Louise Flintoft associate director at Onyx Health considers the role of artificial intelligence in healthcare going forward, following a report from Health Education England that found 56 new technologies are scheduled for large-scale deployment in the NHS next year.
Artificial intelligence (AI) has experienced a post-pandemic boom. But what does this mean for its future use in healthcare? Will we be talking to robot doctors and nurses in the years to come? How will AI fit into the future of healthcare?
The use of AI in healthcare is increasingly important. While this isn’t a new phenomenon, it is one of many healthcare trends accelerated by the pandemic.
In response to this acceleration, Health Education England (HEE) has published the first UK roadmap on using AI in the National Health Service (NHS). It found that there are 56 AI technologies scheduled for large-scale deployment in the next year, 77% of which will be used in secondary care.
Digital transformation is also a key area of focus identified in the NHS Long Terms Plan, whereby AI will act as a catalyst for change. This will involve greater use of technology like chatbots and virtual assistants to change the way services are delivered.
AI chatbots and digital dialogue
Chatbots can fulfil various traditional healthcare functions, including booking appointments, ordering prescriptions, checking symptoms, and providing basic medical information and advice.
Babylon Health’s use of an AI chatbot based consultation service based on the patient’s medical history and standardized medical knowledge, is a striking example of this. Patients can initially report symptoms on an app, which is checked against an official medical database, using speech recognition technology. They will then receive a recommended course of action based on the information provided. The success of their work led them to partner with the NHS to develop a digital triage system for referrals and dispensing health advice during the COVID-19 crisis.
There is evidence to suggest that AI chatbots could be used to remove the stigma with sensitive health conditions like sexually transmitted infections (STIs). Research from the University of Westminster suggests that patients would rather speak to an AI chatbot than a GP about their sexual health. In addition to service delivery transformation, there is also evidence to suggest that AI is having an increasing use in NHS diagnostics.
Using AI to deliver diagnosis
The British Heart Foundation recently reported AI being used as a tool to improve patient care by detecting heart disease more quickly and accurately. The imaging technology works by analyzing heart MRI scans while the patient is still in the scanner. It takes just 20 seconds for the scan results to be analyzed, compared to 13 minutes for a doctor to manually assess the images. The new tool can also identify heart structure and function issues with 40% more accuracy than the human eye. AI technology like this can have a particularly important role supporting time poor clinicians as healthcare services work to recover from the critical care backlog caused by the pandemic.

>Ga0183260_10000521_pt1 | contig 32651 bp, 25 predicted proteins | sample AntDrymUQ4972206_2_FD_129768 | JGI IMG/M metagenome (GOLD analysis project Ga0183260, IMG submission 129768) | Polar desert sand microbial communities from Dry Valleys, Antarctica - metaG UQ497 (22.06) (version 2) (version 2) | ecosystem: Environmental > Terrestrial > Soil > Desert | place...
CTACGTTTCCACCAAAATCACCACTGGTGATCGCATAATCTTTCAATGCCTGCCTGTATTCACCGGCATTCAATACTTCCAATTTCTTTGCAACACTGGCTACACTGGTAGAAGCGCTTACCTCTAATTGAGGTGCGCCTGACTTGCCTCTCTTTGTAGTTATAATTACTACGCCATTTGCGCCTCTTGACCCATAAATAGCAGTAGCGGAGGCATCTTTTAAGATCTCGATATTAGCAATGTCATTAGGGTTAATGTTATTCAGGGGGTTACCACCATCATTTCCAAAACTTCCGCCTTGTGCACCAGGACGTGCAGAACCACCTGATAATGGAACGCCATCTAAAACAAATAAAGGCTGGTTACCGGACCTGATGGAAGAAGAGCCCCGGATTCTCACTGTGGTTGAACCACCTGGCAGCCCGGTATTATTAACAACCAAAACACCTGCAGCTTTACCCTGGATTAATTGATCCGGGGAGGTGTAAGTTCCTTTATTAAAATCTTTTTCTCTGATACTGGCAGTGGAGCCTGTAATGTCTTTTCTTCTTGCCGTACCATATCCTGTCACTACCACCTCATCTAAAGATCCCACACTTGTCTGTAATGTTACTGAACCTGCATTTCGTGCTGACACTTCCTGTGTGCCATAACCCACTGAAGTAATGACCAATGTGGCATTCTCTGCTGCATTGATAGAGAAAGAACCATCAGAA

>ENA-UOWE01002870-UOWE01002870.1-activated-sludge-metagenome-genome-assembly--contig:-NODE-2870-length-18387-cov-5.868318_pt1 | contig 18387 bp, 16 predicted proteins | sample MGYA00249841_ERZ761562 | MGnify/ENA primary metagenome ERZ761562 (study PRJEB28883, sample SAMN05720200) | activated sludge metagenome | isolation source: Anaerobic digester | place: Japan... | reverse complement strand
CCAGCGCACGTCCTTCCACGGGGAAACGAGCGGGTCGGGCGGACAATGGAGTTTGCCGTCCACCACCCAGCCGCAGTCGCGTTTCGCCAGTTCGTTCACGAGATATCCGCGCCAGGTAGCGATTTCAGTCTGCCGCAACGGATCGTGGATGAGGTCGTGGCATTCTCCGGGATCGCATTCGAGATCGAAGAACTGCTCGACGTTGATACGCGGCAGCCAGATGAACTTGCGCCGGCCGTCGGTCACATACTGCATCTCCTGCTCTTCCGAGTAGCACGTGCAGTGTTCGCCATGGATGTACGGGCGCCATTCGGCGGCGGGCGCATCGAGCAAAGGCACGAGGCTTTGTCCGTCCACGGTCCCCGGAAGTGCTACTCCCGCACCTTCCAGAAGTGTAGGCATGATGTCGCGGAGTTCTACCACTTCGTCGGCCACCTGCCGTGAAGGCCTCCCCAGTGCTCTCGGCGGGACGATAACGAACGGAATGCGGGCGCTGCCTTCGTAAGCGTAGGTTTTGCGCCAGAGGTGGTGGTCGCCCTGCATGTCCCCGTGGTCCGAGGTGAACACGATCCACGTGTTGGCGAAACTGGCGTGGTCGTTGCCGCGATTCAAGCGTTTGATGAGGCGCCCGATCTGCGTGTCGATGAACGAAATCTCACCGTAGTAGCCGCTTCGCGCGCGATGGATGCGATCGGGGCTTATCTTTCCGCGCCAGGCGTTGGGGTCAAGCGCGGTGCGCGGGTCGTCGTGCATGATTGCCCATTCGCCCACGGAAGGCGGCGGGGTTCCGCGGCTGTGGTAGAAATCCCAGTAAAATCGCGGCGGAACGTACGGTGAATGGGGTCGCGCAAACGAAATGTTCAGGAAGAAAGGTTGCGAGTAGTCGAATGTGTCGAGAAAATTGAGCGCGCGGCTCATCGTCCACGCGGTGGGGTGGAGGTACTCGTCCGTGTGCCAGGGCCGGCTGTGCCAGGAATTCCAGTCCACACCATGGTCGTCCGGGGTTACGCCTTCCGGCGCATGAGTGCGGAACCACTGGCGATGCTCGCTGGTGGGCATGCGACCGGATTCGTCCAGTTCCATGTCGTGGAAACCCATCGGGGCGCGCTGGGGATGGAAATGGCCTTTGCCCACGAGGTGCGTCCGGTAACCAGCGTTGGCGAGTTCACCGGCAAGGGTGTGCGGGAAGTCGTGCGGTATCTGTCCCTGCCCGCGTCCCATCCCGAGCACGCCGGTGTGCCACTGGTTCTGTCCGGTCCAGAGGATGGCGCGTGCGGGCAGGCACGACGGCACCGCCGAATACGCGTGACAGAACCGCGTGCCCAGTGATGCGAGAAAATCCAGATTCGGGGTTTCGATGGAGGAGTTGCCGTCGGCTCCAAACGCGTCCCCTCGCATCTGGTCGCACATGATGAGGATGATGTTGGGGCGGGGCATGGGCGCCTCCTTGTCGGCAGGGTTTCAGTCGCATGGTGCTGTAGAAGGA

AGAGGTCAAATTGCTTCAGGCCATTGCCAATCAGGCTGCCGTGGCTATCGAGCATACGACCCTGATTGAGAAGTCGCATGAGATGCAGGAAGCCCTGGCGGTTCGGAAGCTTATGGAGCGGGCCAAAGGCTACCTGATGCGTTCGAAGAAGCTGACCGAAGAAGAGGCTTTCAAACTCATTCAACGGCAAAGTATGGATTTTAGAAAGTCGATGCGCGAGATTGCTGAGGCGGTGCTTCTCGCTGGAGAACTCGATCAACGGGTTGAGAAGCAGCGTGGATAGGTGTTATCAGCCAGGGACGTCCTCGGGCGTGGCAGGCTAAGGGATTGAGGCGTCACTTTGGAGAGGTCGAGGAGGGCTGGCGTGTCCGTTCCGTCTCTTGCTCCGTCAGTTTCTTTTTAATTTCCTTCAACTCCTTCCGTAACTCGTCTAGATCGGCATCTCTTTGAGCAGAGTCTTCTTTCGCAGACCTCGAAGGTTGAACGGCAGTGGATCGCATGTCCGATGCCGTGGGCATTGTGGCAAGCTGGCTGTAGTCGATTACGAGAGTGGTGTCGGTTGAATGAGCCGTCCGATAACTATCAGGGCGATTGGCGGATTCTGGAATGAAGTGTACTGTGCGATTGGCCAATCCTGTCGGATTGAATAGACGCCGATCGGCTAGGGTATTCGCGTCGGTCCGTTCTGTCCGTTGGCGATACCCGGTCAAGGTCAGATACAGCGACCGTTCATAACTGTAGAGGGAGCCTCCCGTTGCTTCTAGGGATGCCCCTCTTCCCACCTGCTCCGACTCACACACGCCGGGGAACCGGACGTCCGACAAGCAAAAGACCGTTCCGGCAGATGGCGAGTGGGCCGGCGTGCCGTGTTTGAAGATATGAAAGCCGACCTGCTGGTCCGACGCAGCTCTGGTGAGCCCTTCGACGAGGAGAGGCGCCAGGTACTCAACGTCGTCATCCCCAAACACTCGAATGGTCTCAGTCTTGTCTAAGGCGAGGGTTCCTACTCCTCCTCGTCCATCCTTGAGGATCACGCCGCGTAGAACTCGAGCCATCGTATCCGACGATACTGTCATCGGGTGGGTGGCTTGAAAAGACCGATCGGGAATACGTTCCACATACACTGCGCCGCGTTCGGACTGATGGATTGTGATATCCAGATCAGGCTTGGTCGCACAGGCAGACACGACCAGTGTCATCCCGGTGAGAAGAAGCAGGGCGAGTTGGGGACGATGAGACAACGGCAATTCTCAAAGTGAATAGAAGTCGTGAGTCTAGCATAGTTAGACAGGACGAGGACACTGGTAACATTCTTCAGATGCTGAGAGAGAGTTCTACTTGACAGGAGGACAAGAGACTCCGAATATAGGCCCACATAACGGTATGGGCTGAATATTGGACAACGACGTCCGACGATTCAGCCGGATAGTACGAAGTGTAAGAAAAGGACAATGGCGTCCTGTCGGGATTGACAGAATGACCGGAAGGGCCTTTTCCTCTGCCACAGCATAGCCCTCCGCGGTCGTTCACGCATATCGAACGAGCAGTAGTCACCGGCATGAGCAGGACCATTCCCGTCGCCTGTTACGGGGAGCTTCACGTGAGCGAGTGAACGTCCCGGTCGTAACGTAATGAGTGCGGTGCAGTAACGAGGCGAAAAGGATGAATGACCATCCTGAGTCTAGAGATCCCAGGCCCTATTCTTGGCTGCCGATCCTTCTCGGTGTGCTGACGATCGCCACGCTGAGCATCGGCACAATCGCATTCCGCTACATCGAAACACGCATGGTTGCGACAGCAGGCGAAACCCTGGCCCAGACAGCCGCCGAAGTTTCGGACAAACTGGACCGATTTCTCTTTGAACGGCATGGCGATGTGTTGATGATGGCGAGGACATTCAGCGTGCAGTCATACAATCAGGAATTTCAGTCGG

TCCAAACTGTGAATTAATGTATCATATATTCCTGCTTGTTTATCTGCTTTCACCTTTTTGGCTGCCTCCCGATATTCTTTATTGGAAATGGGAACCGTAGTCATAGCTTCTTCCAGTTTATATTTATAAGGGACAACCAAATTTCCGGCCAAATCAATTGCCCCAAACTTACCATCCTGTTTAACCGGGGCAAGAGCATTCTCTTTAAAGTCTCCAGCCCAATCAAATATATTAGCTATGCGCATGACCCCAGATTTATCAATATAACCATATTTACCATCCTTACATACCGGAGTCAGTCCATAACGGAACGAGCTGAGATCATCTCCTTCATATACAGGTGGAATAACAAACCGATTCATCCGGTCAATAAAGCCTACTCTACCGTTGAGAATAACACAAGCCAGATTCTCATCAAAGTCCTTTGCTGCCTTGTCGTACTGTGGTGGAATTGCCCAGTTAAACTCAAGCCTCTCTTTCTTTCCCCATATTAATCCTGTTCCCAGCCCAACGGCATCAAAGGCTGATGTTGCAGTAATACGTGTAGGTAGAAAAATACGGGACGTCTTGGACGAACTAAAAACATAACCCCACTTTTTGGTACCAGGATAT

AI imaging technology is also a central part of the National Optimal Stroke Imaging Pathway (NOSIP). It is used to accelerate the clinical decision-making process by providing a real-time interpretation of scan images more quickly and accurately. Diagnosis and treatment interventions are very time-sensitive for stroke patients, and technology like this could help save lives.
Tackling healthcare inequalities
AI-led innovation is also being used to address various structural system issues associated with access to healthcare. The NHSX AI Lab (now part of the NHS Transformation Directorate) and the Health Foundation are currently undertaking joint project work using AI to address the racial and ethical healthcare inequalities in the NHS.
There are several technological innovations in the pipeline, such as I-SIRch, which uses AI technology to make identifying the clinical factors that lead to adverse maternity incidents in mothers from ethnic minority backgrounds easier. Black women are five times more likely to die in the UK due to pregnancy complications than white women. I-SIRch will assess how different factors combine to cause these maternity issues and enable better forms of intervention to be designed.
AI diagnostics for ethnic minorities are also under development to improve the accuracy of diabetic retinopathy screening. Recent studies have shown that people of Indian, Pakistani, Bangladeshi, and Caribbean ethnic groups are at increased risk of developing diabetic retinopathy compared to white people and receive poorer diagnosis due to their different retinal composition. As well as revolutionizing diagnostic methods, AI technology is also being used in the health service to address some of the underlying healthcare inequalities exposed by the pandemic.
A greater role for AI in a post pandemic health system
Whatever the future may hold for AI in the NHS, it will clearly have an enhanced role in the post-pandemic healthcare system. The latest AI innovations have the potential to transform the way healthcare and diagnostic services are delivered and address some of the underlying healthcare inequalities exposed by the pandemic.